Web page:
Learning From Master Patinkin
Though Patinkin now seems the epitome of Broadway success, his opening remarks regarding his education in both the arts and academics revealed a truly self-made performer. Clad casually in jeans, sneakers and a button-down shirt, Patinkin first related his experience growing up on Chicago’s South Side as part of an observant Jewish family. As a child with dyslexia, Patinkin first discovered theater in a nearby youth center. Though initially “dragged there by this huge football player,” Patinkin fondly remembers the production of Carousel, as well as its director, Bob Condor. Patinkin especially remembers Condor saying, “What is this play about? I think it’s about, if you love someone, tell them.” Patinkin commented, “I remember thinking, ‘That’s a pretty hip idea, I’m gonna hang around.’” Later, at the University of Kansas, Patinkin’s love affair with theatre intensified, eventually landing him at the Juilliard School of Drama among classmates such as the actor William Hurt.
To be sure, Patinkin harbors many unpleasant memories from his dramatic education, sharing with students how rocky the road to theatric success can be. He noted that when first arriving at Juilliard, “after six minutes I wanted to leave,” and blames the often abusive teachers at the school for driving away “some of the most gifted actors I’ve ever met.” Patinkin, however, does praise teacher Gerald Friedman for teaching him “how to remember an action, and what it really means.” He also acknowledged that his time at Juilliard taught him many necessities of acting which he continues to use today. As a final warning, Patinkin emphasized the fragility of human beings, both in heart and spirit, and carefully advised students, “Beware of who is holding your hearts, if you are in the arts.”
The most memorable moments of the day came out of Patinkin’s direct contact with Harvard students. Students’ questions ranged from the amusing to the more serious; while one inquired about “any good Andre the Giant stories?” (“I turned to my left on this couch—and there was this landmass! But he was an unbelivably beautiful spirit”); others inquired about the impact of his Jewish upbringing on his career (“Acting is my religion”). Indeed, Patinkin quotes Steven Sondheim’s words as if they were those of the Bible, confessing, “Sonheim is Shakespeare as far as I’m concerned.” After mentioning his work with Sondheim as one of the great three collaborations of his life, Patinkin named the other two as those with his long-time accompanist, Paul Ford and with David E. Kelley, the creator of “Chicago Hope.” He became quiet and pensive at the mention of balancing work and family. A husband and father of two boys, Patinkin warned students that, “If you’re away from your family a lot, your family will suffer—it’s a fact. Whether sacrificing your career for family, or family for career, you miss things either way.”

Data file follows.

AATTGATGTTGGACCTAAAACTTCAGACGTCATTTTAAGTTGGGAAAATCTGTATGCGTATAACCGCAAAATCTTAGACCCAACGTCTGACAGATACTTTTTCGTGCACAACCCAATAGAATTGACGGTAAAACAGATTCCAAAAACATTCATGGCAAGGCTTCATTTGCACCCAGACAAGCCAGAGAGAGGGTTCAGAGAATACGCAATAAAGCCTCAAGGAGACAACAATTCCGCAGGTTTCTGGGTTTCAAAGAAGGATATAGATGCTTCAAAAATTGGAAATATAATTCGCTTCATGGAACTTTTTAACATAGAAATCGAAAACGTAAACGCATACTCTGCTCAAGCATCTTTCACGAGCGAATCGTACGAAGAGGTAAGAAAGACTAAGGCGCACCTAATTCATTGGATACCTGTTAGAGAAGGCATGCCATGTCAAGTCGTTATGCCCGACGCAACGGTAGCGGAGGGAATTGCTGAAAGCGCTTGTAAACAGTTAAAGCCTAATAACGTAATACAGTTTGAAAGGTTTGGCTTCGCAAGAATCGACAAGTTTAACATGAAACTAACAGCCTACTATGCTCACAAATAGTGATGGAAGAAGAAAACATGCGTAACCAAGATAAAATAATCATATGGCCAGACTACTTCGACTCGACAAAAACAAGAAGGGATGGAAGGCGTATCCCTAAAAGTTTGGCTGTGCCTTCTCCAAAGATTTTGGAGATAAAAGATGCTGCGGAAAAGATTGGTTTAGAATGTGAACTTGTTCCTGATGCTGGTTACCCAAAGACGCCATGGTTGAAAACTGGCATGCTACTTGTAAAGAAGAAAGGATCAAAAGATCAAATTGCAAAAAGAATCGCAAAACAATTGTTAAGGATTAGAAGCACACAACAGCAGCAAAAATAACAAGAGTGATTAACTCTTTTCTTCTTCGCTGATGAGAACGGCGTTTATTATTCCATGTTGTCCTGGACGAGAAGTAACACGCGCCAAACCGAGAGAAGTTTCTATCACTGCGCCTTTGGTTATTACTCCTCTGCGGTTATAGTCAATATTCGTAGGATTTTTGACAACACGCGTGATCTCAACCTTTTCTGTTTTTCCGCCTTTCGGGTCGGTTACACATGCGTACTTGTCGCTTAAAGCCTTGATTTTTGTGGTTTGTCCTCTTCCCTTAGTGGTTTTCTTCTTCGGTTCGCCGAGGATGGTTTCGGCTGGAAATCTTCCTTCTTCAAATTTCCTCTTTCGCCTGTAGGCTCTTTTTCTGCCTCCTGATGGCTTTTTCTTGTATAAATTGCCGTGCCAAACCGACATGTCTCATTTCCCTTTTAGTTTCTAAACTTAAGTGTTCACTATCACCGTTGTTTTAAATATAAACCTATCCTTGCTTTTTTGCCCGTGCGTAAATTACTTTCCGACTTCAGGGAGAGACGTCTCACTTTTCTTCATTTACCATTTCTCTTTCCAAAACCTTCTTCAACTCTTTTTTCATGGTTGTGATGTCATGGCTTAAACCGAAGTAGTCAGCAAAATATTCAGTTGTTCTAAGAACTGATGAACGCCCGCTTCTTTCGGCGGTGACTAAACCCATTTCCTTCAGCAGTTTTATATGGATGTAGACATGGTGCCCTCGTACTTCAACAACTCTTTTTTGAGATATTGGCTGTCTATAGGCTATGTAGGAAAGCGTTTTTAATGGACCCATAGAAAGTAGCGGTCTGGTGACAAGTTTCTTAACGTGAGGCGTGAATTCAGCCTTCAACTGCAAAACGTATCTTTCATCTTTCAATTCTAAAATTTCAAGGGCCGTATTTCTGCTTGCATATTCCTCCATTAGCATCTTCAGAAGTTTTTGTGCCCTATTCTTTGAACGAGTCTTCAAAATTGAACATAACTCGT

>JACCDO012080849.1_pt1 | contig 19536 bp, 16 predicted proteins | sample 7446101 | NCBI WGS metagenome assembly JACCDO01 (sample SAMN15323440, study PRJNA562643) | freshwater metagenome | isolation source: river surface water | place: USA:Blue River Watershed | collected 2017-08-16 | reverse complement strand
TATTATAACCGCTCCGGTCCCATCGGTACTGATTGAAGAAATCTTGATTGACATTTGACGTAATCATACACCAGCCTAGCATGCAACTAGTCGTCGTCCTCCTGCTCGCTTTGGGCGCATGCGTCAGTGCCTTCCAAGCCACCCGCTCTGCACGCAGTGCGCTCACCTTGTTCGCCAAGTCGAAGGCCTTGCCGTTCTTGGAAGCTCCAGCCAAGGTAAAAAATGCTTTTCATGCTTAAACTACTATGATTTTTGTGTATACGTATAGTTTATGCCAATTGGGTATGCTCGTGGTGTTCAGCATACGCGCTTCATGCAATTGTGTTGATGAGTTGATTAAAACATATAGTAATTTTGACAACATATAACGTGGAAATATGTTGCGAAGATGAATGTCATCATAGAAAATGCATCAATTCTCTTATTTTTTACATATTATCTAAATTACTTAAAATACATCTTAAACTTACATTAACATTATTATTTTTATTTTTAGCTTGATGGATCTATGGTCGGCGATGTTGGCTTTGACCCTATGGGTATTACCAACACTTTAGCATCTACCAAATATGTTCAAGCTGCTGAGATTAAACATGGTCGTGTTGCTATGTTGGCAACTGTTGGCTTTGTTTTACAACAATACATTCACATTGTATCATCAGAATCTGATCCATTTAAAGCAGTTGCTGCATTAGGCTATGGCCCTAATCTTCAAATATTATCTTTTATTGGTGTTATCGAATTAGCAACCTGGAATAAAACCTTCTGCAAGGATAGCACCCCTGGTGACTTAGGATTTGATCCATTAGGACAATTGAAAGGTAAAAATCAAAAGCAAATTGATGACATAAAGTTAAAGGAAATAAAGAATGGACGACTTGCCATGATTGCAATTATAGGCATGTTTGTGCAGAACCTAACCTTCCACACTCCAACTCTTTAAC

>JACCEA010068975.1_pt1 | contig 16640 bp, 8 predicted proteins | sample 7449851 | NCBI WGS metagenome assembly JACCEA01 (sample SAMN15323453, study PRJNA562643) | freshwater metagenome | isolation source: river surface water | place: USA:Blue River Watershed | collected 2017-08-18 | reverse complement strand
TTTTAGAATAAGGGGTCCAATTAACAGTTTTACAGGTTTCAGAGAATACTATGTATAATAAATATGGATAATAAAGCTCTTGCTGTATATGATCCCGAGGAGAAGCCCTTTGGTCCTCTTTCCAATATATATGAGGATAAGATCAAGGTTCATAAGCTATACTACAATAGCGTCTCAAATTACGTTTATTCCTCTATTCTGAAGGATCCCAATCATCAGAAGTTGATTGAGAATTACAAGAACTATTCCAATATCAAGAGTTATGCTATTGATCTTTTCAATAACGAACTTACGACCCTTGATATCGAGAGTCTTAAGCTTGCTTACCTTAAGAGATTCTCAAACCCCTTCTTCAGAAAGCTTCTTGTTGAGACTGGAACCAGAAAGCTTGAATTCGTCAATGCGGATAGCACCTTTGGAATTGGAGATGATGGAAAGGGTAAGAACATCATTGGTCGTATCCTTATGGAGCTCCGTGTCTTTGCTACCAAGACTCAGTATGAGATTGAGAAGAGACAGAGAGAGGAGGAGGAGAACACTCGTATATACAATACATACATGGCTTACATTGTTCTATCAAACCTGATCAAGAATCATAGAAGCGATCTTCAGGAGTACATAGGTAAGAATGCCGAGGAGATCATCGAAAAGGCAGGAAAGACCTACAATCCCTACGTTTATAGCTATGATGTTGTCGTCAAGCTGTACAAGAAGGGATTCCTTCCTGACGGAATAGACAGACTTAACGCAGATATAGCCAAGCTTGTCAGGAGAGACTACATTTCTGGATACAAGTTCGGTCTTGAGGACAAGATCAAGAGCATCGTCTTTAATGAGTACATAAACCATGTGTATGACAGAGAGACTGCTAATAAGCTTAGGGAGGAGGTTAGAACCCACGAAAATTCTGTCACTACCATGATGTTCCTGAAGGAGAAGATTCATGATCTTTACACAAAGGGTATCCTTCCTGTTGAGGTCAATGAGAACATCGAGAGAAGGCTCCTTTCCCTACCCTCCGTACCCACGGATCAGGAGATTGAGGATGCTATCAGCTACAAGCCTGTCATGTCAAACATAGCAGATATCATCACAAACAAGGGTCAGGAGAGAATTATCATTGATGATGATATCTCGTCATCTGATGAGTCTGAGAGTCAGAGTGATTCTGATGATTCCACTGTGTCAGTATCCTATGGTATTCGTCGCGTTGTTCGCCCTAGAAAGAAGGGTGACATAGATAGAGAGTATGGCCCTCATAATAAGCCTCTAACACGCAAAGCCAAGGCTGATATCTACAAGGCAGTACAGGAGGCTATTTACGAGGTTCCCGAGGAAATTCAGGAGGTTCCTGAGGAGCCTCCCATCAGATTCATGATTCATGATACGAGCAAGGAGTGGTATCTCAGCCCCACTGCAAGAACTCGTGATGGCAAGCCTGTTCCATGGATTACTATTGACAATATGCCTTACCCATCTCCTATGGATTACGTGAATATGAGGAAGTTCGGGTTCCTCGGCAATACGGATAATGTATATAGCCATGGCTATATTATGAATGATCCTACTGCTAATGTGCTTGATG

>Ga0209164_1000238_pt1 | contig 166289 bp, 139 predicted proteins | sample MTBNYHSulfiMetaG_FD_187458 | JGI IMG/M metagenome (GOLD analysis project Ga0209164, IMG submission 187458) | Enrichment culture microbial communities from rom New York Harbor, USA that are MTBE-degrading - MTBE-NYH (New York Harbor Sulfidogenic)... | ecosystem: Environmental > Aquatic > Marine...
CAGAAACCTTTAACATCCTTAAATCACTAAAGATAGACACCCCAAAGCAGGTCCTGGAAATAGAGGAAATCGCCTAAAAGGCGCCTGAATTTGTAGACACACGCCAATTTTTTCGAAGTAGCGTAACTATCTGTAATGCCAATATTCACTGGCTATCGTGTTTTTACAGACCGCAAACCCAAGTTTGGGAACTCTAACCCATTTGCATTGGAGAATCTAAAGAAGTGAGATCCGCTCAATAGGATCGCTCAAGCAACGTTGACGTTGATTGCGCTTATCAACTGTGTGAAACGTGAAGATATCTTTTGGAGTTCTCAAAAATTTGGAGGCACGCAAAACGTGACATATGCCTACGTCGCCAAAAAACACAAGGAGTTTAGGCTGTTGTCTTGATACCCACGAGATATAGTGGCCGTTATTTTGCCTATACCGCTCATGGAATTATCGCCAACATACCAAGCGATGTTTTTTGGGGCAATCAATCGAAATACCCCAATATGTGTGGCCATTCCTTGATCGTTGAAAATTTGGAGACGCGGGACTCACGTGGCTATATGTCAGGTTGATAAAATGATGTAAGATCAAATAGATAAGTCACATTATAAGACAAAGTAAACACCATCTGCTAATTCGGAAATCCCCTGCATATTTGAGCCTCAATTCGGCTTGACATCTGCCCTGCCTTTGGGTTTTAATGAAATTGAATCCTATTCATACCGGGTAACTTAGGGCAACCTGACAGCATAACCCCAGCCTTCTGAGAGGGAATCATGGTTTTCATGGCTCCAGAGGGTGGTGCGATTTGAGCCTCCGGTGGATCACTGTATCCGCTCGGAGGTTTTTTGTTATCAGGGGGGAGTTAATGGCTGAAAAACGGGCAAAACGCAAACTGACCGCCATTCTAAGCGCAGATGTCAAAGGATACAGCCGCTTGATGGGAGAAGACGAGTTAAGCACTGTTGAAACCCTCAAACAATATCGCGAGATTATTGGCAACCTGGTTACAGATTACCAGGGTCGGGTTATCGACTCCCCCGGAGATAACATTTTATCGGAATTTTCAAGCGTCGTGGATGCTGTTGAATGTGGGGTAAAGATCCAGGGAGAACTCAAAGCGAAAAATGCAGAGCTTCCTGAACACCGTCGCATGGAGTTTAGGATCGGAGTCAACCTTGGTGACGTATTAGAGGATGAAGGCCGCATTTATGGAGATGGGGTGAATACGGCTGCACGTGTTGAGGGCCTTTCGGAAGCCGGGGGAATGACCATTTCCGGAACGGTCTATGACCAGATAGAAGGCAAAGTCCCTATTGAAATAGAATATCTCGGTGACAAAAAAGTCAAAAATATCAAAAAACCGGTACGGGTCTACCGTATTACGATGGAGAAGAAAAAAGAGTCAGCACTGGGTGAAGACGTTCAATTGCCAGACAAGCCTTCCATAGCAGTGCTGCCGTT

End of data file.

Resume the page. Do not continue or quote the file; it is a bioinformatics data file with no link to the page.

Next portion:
The day ended with a master class in which students performed songs and dramatic monologues. As Patinkin energetically bounded about the room, viewing performers from different angles and perspectives, he offered unconventional yet, in the end, wholly powerful ways for students to explore the meaning in their dialogues and their relationships with both themselves and their audience. He encouraged performers to “go out there with no skin—it’s both endearing and scary,” and lent the advice that, “smart, to me, is how people listen.”
Rebecca J. Levy ’06, who sang the haunting “In a Very Unusual Way,” spoke emphatically about her experience singing for Patinkin, who told her, “In some way, you connect to this. You don’t need to perform this song—it’s yours.” Says Levy, “I found it fun to have him critique my performance and to work with him on giving it new possibilities. Also, it was amazing to see the changes he brought about in other people’s performances.” Altogether, Patinkin offered an intense day of caring advice, nostalgic thought, and most importantly, beautiful music—an experience involved Harvard students won’t soon forget.